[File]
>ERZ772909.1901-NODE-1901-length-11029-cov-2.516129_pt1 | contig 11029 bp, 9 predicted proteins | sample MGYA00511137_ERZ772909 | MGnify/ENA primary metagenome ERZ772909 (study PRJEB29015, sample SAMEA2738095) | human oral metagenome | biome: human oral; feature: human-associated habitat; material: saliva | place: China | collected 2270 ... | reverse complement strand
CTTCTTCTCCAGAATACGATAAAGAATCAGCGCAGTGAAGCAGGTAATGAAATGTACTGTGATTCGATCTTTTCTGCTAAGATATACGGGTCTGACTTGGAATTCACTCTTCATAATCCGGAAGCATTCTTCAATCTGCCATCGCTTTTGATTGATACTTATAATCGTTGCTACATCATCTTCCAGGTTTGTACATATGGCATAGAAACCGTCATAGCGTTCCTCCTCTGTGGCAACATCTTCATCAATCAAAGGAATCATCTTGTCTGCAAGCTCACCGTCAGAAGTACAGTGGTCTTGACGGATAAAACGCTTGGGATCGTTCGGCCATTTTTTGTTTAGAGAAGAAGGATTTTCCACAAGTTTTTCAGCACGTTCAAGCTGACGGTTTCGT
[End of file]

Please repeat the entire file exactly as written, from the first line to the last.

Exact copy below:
>ERZ772909.1901-NODE-1901-length-11029-cov-2.516129_pt1 | contig 11029 bp, 9 predicted proteins | sample MGYA00511137_ERZ772909 | MGnify/ENA primary metagenome ERZ772909 (study PRJEB29015, sample SAMEA2738095) | human oral metagenome | biome: human oral; feature: human-associated habitat; material: saliva | place: China | collected 2270 ... | reverse complement strand
CTTCTTCTCCAGAATACGATAAAGAATCAGCGCAGTGAAGCAGGTAATGAAATGTACTGTGATTCGATCTTTTCTGCTAAGATATACGGGTCTGACTTGGAATTCACTCTTCATAATCCGGAAGCATTCTTCAATCTGCCATCGCTTTTGATTGATACTTATAATCGTTGCTACATCATCTTCCAGGTTTGTACATATGGCATAGAAACCGTCATAGCGTTCCTCCTCTGTGGCAACATCTTCATCAATCAAAGGAATCATCTTGTCTGCAAGCTCACCGTCAGAAGTACAGTGGTCTTGACGGATAAAACGCTTGGGATCGTTCGGCCATTTTTTGTTTAGAGAAGAAGGATTTTCCACAAGTTTTTCAGCACGTTCAAGCTGACGGTTTCGT